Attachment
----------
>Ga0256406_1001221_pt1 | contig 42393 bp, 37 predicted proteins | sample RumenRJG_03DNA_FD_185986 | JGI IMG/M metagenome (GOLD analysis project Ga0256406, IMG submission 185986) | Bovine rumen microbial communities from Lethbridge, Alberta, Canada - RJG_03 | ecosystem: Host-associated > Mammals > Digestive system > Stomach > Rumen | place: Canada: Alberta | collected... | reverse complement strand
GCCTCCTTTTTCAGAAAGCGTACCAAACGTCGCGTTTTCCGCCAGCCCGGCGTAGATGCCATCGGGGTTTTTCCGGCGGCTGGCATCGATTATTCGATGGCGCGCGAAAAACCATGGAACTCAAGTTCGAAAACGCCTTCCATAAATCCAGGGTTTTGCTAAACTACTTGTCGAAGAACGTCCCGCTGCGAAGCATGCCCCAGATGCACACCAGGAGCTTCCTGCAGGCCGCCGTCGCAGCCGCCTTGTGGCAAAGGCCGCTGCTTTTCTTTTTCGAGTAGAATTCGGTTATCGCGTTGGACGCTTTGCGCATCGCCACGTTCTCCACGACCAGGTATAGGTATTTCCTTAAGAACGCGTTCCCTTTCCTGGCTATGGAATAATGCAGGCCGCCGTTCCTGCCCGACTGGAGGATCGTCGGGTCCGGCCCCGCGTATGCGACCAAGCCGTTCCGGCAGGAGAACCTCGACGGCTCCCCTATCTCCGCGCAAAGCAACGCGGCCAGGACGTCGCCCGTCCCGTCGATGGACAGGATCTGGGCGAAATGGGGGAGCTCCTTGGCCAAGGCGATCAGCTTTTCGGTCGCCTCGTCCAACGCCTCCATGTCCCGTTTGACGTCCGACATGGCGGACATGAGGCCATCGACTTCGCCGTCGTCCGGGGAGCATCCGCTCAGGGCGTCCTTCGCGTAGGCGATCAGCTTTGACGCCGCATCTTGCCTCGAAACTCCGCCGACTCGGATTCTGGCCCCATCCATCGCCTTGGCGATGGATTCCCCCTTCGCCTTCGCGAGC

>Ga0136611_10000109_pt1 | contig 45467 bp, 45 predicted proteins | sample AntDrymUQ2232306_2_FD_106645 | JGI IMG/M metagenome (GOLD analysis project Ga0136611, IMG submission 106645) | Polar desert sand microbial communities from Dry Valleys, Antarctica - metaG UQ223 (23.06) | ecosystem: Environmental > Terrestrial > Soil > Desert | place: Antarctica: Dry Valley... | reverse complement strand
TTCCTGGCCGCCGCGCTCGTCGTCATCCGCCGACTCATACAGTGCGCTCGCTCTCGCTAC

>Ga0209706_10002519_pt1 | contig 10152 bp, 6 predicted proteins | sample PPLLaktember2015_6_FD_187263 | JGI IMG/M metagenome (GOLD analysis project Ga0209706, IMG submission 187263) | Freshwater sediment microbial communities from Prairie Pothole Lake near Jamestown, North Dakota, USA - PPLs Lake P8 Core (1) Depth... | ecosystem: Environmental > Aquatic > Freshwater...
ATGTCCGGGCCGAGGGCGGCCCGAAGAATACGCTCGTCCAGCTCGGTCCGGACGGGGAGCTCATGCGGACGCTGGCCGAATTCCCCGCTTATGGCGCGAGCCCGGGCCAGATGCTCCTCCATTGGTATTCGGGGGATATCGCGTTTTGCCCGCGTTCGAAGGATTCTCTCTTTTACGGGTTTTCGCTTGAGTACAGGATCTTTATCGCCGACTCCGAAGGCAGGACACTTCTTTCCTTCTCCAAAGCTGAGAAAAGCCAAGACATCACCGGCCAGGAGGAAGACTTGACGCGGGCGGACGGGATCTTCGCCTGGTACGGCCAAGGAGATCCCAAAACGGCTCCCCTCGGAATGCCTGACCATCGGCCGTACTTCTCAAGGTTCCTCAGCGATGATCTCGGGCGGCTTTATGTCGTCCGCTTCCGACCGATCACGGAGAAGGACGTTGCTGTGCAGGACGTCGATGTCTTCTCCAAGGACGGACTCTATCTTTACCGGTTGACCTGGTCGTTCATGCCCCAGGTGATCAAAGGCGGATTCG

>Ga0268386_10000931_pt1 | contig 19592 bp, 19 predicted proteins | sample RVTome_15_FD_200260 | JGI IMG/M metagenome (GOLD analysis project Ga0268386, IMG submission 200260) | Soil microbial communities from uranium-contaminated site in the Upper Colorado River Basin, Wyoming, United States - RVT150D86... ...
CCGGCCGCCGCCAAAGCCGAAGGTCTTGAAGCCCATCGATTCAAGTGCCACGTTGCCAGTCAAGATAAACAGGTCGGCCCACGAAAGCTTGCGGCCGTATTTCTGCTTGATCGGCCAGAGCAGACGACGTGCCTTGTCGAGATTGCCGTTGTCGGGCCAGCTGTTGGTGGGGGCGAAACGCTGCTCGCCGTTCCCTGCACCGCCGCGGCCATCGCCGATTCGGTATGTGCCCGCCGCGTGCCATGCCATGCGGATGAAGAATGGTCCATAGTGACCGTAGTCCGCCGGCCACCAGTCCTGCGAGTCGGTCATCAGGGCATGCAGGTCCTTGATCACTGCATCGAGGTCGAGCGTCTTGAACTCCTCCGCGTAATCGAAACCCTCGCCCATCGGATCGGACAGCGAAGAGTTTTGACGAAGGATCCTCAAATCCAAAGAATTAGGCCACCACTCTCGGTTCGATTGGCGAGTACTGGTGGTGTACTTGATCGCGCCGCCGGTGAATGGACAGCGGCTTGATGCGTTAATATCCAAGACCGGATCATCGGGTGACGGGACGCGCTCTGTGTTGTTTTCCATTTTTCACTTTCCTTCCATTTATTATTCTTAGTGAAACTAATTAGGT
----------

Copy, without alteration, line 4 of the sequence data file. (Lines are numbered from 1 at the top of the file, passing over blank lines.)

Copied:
TTCCTGGCCGCCGCGCTCGTCGTCATCCGCCGACTCATACAGTGCGCTCGCTCTCGCTAC